P R E S S R E L E A S E
For Immediate Release: March 28, 2016
For more information: Lisa Hillman, Food Security Coordinator, Karuk Tribe 530-627-3446; firstname.lastname@example.org
launched: Klamath BAsin Digital Food Security library
Orleans, CA - As one of the seven collaborators in the Food Security Project for the Mid-Klamath region, the Department of Natural Resources is proud to announce the March 23 launch of the Sípnuuk Digital Library, Archives and Museum. This collection was developed as part of a broad food security initiative in the Klamath Basin funded by the USDA-National Institute of Food and Agriculture – Agriculture and Food Research Initiative (AFRI) Food Security Grant # 2012-68004-20018. Sípnuuk, the Karuk word for storage basket, is the name for the regional digital library that is one of the objectives of this grant.
“This is a very proud moment for us all here today. Developing this valuable digital resource has required asking some tough questions about preserving cultural heritage; and while we don’t profess to know all the answers, we have come a long way. Fortunately, we have been able to count on dedicated and hard-working staff, and have profited from the advice of representatives from our target audiences: cultural practitioners, tribal leaders, academic researchers, non-tribal community members,” said Leaf Hillman, Director of the Karuk Department of Natural Resources.
Sípnuuk’s overarching goal is to serve as a resource for researchers, tribal departments, tribal and local non-tribal communities to enhance understanding of regional food security issues, identify solutions and to document and provide access to knowledge of traditional and contemporary foods and materials.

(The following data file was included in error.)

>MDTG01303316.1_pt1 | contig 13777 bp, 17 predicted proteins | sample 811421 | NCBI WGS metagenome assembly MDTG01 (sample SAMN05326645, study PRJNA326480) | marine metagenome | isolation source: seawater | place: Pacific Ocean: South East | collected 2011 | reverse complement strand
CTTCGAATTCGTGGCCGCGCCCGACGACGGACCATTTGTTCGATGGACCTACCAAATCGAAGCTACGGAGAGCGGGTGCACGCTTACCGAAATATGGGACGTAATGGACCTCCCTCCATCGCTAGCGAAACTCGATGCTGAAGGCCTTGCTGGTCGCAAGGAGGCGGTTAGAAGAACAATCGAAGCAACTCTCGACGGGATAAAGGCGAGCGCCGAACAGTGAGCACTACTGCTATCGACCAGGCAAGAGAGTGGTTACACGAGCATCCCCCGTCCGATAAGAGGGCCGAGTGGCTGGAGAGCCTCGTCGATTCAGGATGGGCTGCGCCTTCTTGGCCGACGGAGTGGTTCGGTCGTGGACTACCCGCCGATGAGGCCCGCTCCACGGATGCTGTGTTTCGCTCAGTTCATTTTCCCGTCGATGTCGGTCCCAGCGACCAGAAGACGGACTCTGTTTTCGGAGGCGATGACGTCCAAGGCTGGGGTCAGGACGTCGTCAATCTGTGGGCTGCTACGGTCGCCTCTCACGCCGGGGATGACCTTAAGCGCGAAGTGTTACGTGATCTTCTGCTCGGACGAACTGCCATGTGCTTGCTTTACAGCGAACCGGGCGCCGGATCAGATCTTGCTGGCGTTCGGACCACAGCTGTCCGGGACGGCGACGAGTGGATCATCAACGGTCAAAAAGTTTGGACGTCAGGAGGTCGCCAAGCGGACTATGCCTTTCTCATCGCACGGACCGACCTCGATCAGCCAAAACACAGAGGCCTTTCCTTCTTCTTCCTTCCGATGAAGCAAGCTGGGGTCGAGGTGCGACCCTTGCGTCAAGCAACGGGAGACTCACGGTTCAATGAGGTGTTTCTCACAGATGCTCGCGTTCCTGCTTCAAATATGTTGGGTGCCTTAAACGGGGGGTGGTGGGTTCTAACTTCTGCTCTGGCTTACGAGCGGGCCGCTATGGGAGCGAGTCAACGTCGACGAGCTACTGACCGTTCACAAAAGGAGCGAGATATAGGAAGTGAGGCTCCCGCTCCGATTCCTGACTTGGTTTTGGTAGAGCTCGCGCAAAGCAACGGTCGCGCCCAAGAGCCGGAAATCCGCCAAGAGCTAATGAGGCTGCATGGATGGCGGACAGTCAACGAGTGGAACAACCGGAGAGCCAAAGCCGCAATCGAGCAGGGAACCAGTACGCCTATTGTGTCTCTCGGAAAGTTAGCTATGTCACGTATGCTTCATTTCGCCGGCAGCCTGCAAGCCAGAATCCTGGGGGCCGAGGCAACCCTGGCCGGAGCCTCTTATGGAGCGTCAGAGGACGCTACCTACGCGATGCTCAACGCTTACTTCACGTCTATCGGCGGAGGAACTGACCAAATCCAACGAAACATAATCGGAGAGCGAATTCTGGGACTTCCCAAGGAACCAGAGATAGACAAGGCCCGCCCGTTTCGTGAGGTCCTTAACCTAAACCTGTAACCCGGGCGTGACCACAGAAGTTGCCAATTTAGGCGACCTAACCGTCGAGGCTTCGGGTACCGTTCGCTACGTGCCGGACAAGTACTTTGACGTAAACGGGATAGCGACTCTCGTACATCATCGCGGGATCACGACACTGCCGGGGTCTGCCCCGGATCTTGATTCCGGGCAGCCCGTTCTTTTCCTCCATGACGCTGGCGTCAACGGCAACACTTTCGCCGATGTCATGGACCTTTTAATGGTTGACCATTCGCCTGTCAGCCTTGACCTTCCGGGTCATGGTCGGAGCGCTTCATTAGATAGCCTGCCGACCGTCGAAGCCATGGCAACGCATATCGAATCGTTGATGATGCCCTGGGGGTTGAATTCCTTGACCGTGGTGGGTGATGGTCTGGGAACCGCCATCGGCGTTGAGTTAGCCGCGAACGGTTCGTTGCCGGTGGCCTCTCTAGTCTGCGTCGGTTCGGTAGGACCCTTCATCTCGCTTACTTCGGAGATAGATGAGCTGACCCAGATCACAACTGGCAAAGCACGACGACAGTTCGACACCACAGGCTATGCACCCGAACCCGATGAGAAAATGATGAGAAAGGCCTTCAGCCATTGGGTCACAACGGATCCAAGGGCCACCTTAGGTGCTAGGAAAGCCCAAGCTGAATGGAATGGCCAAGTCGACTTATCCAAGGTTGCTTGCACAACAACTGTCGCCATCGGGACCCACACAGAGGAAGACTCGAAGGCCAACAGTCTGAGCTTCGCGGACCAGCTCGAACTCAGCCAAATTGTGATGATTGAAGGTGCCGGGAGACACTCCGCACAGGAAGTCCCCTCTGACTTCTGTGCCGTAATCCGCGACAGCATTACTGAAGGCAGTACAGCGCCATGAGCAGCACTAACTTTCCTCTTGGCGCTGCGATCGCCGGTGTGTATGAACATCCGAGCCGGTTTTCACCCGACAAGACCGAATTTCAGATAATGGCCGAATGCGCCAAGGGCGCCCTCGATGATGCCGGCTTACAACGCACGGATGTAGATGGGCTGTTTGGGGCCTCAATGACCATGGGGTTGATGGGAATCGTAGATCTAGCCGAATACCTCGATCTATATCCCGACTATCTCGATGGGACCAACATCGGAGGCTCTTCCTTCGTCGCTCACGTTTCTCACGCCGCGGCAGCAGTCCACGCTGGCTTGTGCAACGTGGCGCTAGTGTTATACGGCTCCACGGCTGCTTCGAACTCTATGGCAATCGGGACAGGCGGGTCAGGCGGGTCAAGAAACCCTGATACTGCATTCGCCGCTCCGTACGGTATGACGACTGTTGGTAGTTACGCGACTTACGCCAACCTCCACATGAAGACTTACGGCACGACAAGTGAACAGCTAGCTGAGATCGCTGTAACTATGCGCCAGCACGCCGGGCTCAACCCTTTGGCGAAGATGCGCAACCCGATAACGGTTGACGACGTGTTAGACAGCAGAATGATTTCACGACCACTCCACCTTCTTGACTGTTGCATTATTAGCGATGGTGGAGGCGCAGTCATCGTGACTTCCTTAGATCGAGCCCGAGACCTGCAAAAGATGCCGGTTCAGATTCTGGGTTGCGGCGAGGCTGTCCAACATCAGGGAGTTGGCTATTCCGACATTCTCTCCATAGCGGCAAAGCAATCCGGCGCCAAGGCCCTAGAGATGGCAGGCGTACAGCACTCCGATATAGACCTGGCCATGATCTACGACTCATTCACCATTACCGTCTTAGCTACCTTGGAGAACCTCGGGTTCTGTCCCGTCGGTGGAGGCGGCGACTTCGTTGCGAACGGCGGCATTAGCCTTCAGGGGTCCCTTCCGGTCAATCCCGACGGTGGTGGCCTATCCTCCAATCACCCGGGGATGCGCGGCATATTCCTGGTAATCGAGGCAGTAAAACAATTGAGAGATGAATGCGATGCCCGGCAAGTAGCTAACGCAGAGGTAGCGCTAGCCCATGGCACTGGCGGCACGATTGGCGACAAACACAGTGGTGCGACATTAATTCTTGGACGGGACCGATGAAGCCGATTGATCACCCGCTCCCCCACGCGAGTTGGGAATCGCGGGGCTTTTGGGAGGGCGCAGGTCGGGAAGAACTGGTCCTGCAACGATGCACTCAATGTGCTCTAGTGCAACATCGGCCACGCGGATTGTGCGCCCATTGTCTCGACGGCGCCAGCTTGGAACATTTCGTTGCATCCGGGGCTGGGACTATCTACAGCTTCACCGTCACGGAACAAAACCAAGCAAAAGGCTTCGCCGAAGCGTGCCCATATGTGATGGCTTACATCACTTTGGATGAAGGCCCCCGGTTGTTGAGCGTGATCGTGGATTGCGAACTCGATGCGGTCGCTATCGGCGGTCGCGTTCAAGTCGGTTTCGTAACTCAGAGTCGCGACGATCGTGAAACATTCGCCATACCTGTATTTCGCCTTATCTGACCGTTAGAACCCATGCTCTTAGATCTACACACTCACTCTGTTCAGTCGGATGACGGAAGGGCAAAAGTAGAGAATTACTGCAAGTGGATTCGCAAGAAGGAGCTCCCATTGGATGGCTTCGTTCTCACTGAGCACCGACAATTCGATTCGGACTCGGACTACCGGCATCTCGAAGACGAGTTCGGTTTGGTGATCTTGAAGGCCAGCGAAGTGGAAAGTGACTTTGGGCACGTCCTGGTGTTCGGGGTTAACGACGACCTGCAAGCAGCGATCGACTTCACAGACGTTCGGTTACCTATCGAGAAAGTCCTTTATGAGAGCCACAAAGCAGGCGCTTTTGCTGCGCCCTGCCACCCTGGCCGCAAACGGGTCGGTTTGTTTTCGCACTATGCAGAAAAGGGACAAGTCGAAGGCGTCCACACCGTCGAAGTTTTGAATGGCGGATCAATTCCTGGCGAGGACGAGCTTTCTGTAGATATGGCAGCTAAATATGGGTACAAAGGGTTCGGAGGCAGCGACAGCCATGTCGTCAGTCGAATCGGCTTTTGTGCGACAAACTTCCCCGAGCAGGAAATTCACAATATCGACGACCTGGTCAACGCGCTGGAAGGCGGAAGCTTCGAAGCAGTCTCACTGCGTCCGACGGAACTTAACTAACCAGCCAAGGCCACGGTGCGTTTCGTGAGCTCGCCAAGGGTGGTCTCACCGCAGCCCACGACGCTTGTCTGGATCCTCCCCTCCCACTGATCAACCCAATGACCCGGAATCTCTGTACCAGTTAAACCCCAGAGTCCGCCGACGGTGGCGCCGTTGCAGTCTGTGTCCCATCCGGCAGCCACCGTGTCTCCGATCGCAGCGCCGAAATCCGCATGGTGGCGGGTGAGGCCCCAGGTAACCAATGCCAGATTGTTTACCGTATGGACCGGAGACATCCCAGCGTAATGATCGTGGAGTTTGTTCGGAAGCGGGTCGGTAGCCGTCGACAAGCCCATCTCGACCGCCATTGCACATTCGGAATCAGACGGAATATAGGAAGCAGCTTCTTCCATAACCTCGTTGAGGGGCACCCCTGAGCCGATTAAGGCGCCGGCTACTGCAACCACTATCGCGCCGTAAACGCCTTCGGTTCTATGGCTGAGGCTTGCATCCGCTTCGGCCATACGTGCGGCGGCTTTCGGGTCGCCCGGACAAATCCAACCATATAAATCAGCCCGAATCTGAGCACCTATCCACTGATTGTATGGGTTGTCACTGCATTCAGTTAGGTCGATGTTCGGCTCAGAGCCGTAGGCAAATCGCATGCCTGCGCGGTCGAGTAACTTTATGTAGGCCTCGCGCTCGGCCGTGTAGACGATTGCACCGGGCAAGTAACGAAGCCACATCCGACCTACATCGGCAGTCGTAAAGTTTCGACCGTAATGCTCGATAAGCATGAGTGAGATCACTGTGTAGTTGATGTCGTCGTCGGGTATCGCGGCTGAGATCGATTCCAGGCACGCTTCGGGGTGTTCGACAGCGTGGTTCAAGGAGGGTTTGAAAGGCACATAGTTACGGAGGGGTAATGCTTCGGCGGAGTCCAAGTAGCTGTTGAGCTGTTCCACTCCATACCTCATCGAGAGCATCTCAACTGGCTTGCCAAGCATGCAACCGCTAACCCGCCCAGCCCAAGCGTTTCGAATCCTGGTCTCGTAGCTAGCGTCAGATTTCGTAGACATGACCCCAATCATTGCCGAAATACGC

The AFRI Food Security Grant, led by UC Berkeley’s Dr. Jennifer Sowerwine, is being implemented by a network of collaborators throughout the Klamath Basin as well as at external partnering institutions. “Each collaborating entity and individual involved is doing vital work specific to food security - from academic research to on-the-ground revitalization,” reports Sowerwine. The conceptualization of Sípnuuk was to bring this work, as well as other resources critical to its development, together into a collection that can be used for wide variety of projects and activities that support enhancing food security and food sovereignty in the Klamath Basin. Currently, over 750 items have been uploading onto Sípnuuk – and its collections continue to grow on a weekly basis.
Contributions from AFRI Participants range from a wide range of food security projects pertaining to land and water management practices, traditional and contemporary foods and materials, and the laws and policies pertaining to food sovereignty.
Explore https://sipnuuk.mukurtu.net for more information.
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